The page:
During this period, the Ultramarines, by some records, succeeded in liberating more worlds than any other single Primarch's forces, and the planets Roboute Guilliman brought within the Imperium always benefitted from his intense passion for efficient and ordered government. Whenever Guilliman and the Ultramarines made a world compliant, his forces spent as much effort in establishing it afresh, setting up self-supporting defences, and ensuring that in his wake, the agents of the Imperial Truth and industry would firmly seal the world's place in the fabric of the Imperium. This spread of cohesive civilisation in the Legion's path served both to solidify and expand supply lines for its advance, facilitating in no small part the great speed and range of the Ultramarines' conquests.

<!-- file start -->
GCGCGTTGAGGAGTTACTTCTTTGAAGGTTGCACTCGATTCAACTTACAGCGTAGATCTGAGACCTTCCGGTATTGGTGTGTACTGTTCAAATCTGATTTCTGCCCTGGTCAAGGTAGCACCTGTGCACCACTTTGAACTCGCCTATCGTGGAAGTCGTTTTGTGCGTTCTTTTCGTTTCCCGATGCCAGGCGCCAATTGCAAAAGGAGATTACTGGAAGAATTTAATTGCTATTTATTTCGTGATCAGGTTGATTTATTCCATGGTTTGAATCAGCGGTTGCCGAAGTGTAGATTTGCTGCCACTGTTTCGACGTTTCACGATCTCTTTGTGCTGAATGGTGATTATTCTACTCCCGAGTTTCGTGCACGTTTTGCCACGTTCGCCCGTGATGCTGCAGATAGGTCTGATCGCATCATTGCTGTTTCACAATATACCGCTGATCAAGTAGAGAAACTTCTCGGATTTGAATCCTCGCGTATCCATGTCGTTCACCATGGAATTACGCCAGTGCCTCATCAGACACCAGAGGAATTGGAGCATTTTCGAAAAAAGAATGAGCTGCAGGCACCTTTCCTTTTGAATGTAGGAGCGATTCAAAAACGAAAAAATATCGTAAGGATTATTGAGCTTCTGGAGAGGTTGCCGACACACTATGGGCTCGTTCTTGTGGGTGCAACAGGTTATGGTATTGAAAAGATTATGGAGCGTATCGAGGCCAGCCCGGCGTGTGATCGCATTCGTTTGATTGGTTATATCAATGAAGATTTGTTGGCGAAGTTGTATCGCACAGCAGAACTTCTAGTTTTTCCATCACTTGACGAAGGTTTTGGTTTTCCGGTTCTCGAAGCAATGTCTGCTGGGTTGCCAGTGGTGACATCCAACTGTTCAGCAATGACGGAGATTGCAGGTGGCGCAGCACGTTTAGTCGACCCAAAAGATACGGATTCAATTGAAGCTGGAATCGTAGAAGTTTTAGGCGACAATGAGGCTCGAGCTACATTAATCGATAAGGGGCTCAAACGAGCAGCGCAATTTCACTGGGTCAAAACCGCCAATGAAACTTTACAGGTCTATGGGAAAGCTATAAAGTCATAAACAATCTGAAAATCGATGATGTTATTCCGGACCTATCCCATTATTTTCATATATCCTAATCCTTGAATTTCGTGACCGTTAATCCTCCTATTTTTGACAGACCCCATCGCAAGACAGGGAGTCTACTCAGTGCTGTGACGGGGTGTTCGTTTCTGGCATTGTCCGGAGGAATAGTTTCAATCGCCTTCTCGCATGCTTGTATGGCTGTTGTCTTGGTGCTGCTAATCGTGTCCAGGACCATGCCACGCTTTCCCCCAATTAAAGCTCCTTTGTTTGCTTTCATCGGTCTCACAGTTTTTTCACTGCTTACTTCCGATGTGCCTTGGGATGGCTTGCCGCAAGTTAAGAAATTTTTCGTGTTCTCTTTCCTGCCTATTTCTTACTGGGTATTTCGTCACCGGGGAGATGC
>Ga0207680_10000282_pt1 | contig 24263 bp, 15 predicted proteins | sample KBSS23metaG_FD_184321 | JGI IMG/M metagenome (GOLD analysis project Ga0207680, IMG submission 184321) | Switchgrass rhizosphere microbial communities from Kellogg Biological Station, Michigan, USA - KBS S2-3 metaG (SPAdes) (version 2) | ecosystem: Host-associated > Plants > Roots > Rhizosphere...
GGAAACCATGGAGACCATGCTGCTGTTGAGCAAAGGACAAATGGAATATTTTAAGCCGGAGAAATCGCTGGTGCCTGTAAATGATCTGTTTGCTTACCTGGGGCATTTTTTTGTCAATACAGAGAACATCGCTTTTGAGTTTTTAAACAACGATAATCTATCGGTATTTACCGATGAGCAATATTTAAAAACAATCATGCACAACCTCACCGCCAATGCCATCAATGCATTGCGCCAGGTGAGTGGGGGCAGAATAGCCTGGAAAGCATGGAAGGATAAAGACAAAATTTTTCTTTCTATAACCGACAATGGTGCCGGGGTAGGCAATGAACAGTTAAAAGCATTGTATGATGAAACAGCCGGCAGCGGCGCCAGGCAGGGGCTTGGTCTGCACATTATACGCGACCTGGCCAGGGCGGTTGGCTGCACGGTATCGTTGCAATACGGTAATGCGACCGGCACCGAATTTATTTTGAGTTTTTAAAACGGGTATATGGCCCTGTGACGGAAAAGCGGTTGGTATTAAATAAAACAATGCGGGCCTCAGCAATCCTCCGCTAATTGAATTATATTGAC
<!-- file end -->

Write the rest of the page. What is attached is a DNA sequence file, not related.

As inexorably as its tally of victories multiplied, the Ultramarines Legion's numbers began also to grow. Even before its reunification with its Primarch, the XIIIth Legion had been mindful of its losses and demonstrated its ability to expand steadily thanks to the resilience of its gene-seed during multi-generational replication. But with its Primarch's vision to guide it, his organisational skill and his own genetic material available to further strengthen the Legion's gene-stocks, the resultant expansion was meteoric, perhaps beyond anyone's -- even the Emperor's -- expectations. Within months of the Legion's establishment on Macragge, the first influx of new recruits had arrived at the Fortress of Hera, the Legion's fortress-monastery and new headquarters, and the process of renewal and increase in the XIIIth Legion's fighting strength had begun and never since had ceased. Wave after wave of recruits were taken in and processed, not simply from Macragge and the surrounding worlds of the slowly expanding Ultramar, as numerous as they were, but from scores of worlds and colony outposts where the conquering fleets of Roboute Guilliman had gone. The process was meritocratic and exacting; only the strongest and most able candidates were selected, chosen for both desired physical and mental attributes, but the net was flung so wide that the intake dwarfed that of any other single Legion. This, coupled with the Ultramrines' resistance to what they saw as the "waste" of attrition warfare, created a kind of amplification effect in practice where the larger the Legion used in a single Compliance action, the more force was brought to bear and the fewer the casualties taken. Where this was not the case -- and there remained many hard battles fought by the Ultramarines against hideously powerful foes such as savage Ork empires, the Tanaril and other nightmarish xenoforms -- and heavy losses were inevitably suffered, the Legion's sheer size and its huge capacity to renew itself with more recruits offered it formidable resilience, and such losses were almost invariably replaced within a few years.